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Berlin Brandenburg

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  • 1
    In: ANZ Journal of Surgery, March 2016, Vol.86(3), pp.167-172
    Description: Byline: Daniel T. Breen, Nuttaya Chavalertsakul, Eldho Paul, Russell L. Gruen, Jonathan Serpell Keywords: blood loss; elective; heparin; low-molecular-weight; surgical procedure; surgical; thromboembolism; warfarin Abstract Background Patients taking warfarin are often given interim anticoagulation in the perioperative period. Institutional guidelines that use low-molecular-weight heparin (LMWH) 'bridging' while the international normalized ratio (INR) is sub-therapeutic are often based on the American College of Chest Physicians Anticoagulation Guidelines. Purpose This study aims to identify if patients at a tertiary referral hospital were anticoagulated in line with these guidelines, and the incidence and nature of bleeding and thromboembolic complications. Methods A retrospective review of the Alfred Hospital General Surgical and 'Hospital at Home' databases was conducted, identifying patients who underwent elective general surgical procedures and received bridging anticoagulation with enoxaparin. Demographics, indication for anticoagulation, bleeding and thromboembolism rates were recorded. Thromboembolic risk was estimated. Results The study identified 108 patients. Three-quarters of all patients were anticoagulated with LMWH doses in accordance with the guidelines. Thirty of the 108 patients suffered bleeding complications. This group was younger, weighed less, received higher doses of enoxaparin and were at higher predicted risk of thromboembolism than non-bleeding patients. Wound haematoma, rectal bleeding and intra-abdominal bleeding were the most frequent complications. The peak time of bleeding was 3.5 days after surgery. Twelve patients returned to theatre, 13 were readmitted and 3 received blood transfusion. One patient suffered pulmonary emboli on the first post-operative day. Conclusion LMWH bridging therapy when prescribed appropriately is associated with low rates of inpatient thromboembolism in elective general surgical patients within our institution, but an unexpectedly high rate of bleeding complications. Article Note: D. T. Breen MBBS; N. Chavalertsakul MBBS; E. Paul MSc; R. L. Gruen MBBS, PhD, FRACS; J. Serpell MB, BS, MD, MEd, FRACS, FACS. This study is based on research presented at the 2012 RACS ASM.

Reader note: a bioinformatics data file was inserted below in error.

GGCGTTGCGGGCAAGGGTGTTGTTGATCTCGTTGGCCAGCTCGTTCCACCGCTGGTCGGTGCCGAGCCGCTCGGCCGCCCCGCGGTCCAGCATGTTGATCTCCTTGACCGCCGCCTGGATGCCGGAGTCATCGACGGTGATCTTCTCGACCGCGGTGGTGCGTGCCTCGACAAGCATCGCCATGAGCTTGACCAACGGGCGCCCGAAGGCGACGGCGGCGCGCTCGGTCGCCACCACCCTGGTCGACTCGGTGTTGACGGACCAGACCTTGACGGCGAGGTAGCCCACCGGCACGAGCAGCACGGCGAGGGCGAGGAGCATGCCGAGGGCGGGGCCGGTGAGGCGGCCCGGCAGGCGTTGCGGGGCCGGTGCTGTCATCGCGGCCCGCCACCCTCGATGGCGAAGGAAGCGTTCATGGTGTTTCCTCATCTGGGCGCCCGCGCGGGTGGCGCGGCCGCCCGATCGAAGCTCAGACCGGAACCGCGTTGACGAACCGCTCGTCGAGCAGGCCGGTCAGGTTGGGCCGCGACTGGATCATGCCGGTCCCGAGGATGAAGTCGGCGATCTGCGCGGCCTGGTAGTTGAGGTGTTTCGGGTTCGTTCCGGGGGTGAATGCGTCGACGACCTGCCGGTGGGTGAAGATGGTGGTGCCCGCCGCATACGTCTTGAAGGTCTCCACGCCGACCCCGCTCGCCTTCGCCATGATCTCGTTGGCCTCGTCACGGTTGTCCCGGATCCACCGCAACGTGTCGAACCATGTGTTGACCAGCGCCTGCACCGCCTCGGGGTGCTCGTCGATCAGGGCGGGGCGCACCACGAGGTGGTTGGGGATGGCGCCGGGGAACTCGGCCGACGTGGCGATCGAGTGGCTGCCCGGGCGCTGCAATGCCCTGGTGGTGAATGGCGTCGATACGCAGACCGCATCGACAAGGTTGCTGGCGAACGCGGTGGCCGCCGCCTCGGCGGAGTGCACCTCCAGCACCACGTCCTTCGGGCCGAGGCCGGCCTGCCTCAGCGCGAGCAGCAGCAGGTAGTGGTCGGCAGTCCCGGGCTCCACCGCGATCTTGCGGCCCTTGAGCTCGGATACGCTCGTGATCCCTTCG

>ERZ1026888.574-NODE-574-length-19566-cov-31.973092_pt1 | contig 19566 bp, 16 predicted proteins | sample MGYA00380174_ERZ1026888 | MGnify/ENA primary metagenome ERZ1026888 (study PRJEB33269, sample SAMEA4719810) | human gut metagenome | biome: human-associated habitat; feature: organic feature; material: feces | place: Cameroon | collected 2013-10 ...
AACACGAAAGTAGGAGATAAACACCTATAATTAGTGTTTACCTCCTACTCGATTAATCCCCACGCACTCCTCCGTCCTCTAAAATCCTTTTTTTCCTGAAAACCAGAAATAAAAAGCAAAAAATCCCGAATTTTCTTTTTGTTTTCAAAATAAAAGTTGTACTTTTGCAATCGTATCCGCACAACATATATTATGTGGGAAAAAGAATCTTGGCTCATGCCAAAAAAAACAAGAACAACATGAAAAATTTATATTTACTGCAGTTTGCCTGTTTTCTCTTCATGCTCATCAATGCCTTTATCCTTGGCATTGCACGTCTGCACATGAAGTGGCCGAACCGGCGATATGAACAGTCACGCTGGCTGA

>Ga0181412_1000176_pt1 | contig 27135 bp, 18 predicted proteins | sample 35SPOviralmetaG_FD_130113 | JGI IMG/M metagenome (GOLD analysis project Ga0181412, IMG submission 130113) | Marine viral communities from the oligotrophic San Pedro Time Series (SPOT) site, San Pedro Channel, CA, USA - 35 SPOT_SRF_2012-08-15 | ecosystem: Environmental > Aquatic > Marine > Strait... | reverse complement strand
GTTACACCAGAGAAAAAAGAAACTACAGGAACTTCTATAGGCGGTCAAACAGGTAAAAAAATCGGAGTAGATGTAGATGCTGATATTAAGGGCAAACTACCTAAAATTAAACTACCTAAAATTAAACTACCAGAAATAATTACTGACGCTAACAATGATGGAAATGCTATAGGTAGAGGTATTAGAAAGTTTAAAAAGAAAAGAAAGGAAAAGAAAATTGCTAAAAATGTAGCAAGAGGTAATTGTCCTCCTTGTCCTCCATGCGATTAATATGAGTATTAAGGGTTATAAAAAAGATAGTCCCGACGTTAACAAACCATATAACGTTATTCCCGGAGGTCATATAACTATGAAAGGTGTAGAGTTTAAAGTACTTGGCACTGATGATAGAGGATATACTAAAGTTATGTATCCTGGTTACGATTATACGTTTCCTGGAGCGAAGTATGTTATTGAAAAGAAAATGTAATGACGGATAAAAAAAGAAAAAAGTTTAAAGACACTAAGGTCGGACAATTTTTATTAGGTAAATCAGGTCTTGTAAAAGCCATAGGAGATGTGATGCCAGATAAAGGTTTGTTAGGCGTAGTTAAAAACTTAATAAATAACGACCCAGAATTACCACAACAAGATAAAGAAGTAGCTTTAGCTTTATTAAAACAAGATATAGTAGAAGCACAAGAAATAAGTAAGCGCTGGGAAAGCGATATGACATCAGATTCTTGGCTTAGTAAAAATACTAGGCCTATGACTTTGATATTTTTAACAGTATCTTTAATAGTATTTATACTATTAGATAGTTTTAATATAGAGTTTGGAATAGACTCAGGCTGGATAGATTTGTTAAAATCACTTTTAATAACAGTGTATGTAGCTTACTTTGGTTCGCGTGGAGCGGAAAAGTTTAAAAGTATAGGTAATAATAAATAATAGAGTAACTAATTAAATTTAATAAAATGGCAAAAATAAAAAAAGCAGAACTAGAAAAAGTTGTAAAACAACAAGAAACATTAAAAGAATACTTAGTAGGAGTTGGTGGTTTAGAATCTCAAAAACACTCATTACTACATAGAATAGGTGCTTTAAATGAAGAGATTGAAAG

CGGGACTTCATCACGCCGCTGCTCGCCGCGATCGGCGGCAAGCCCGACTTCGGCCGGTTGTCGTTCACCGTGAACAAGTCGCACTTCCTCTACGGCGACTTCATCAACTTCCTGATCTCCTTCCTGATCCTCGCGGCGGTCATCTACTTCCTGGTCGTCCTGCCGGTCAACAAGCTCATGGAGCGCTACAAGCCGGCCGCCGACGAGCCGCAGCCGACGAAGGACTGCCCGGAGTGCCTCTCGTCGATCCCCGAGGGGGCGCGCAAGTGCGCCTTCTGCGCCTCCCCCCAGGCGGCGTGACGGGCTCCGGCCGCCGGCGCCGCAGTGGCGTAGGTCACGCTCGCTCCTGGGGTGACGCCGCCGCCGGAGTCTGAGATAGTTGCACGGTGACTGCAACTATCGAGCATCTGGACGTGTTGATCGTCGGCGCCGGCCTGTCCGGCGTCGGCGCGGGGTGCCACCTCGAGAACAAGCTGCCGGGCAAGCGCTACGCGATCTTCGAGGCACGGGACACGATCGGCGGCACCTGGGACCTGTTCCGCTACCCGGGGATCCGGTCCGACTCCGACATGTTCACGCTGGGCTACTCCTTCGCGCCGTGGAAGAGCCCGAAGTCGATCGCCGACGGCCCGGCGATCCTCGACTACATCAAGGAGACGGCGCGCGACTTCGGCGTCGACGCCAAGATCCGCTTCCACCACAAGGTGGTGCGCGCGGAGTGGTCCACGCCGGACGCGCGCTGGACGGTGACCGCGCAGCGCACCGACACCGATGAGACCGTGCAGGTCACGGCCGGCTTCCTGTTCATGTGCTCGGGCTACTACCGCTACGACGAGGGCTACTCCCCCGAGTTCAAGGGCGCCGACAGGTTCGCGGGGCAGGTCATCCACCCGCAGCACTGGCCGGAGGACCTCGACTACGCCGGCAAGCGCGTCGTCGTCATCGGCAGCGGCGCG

Keywords: Blood Loss ; Elective ; Heparin ; Low‐Molecular‐Weight ; Surgical Procedure ; Surgical ; Thromboembolism ; Warfarin
    ISSN: 1445-1433
    E-ISSN: 1445-2197
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  • 2
    In: ANZ Journal of Surgery, March 2010, Vol.80(3), pp.157-161